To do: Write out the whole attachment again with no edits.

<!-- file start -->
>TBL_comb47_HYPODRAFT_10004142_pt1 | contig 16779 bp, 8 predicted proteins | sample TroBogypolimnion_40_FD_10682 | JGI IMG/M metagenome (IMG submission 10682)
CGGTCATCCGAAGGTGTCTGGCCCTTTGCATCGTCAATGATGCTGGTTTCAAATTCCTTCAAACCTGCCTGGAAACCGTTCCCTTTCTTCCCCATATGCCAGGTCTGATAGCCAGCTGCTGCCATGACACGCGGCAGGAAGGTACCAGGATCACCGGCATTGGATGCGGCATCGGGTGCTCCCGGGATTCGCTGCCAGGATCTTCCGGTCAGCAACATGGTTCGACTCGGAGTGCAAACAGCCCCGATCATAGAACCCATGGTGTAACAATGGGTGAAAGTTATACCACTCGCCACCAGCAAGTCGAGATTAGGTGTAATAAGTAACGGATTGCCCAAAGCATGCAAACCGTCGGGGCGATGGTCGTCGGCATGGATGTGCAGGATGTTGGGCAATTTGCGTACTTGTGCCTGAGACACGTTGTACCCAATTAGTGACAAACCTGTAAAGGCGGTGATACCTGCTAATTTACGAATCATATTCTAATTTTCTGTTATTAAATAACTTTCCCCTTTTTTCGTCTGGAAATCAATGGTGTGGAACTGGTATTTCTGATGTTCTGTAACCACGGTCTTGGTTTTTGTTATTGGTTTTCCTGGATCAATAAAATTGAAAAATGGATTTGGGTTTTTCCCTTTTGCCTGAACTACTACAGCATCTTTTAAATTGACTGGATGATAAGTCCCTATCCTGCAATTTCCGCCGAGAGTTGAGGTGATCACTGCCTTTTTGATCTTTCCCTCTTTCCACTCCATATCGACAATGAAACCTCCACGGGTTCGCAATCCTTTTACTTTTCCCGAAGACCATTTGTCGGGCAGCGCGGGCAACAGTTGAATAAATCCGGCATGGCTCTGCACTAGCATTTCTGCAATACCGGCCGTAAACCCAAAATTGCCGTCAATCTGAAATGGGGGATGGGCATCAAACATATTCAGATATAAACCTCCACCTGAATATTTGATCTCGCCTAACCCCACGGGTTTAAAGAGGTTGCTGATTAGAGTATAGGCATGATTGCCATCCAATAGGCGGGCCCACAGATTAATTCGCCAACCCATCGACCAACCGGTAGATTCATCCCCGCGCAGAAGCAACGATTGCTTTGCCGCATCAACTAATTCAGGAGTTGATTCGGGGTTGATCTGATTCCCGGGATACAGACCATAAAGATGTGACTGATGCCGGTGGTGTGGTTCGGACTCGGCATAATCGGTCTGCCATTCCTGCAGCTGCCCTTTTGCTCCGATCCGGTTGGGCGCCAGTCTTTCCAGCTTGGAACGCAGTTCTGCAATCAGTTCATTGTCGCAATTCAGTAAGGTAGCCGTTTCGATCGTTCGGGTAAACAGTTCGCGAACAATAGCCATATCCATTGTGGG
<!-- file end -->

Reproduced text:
>TBL_comb47_HYPODRAFT_10004142_pt1 | contig 16779 bp, 8 predicted proteins | sample TroBogypolimnion_40_FD_10682 | JGI IMG/M metagenome (IMG submission 10682)
CGGTCATCCGAAGGTGTCTGGCCCTTTGCATCGTCAATGATGCTGGTTTCAAATTCCTTCAAACCTGCCTGGAAACCGTTCCCTTTCTTCCCCATATGCCAGGTCTGATAGCCAGCTGCTGCCATGACACGCGGCAGGAAGGTACCAGGATCACCGGCATTGGATGCGGCATCGGGTGCTCCCGGGATTCGCTGCCAGGATCTTCCGGTCAGCAACATGGTTCGACTCGGAGTGCAAACAGCCCCGATCATAGAACCCATGGTGTAACAATGGGTGAAAGTTATACCACTCGCCACCAGCAAGTCGAGATTAGGTGTAATAAGTAACGGATTGCCCAAAGCATGCAAACCGTCGGGGCGATGGTCGTCGGCATGGATGTGCAGGATGTTGGGCAATTTGCGTACTTGTGCCTGAGACACGTTGTACCCAATTAGTGACAAACCTGTAAAGGCGGTGATACCTGCTAATTTACGAATCATATTCTAATTTTCTGTTATTAAATAACTTTCCCCTTTTTTCGTCTGGAAATCAATGGTGTGGAACTGGTATTTCTGATGTTCTGTAACCACGGTCTTGGTTTTTGTTATTGGTTTTCCTGGATCAATAAAATTGAAAAATGGATTTGGGTTTTTCCCTTTTGCCTGAACTACTACAGCATCTTTTAAATTGACTGGATGATAAGTCCCTATCCTGCAATTTCCGCCGAGAGTTGAGGTGATCACTGCCTTTTTGATCTTTCCCTCTTTCCACTCCATATCGACAATGAAACCTCCACGGGTTCGCAATCCTTTTACTTTTCCCGAAGACCATTTGTCGGGCAGCGCGGGCAACAGTTGAATAAATCCGGCATGGCTCTGCACTAGCATTTCTGCAATACCGGCCGTAAACCCAAAATTGCCGTCAATCTGAAATGGGGGATGGGCATCAAACATATTCAGATATAAACCTCCACCTGAATATTTGATCTCGCCTAACCCCACGGGTTTAAAGAGGTTGCTGATTAGAGTATAGGCATGATTGCCATCCAATAGGCGGGCCCACAGATTAATTCGCCAACCCATCGACCAACCGGTAGATTCATCCCCGCGCAGAAGCAACGATTGCTTTGCCGCATCAACTAATTCAGGAGTTGATTCGGGGTTGATCTGATTCCCGGGATACAGACCATAAAGATGTGACTGATGCCGGTGGTGTGGTTCGGACTCGGCATAATCGGTCTGCCATTCCTGCAGCTGCCCTTTTGCTCCGATCCGGTTGGGCGCCAGTCTTTCCAGCTTGGAACGCAGTTCTGCAATCAGTTCATTGTCGCAATTCAGTAAGGTAGCCGTTTCGATCGTTCGGGTAAACAGTTCGCGAACAATAGCCATATCCATTGTGGG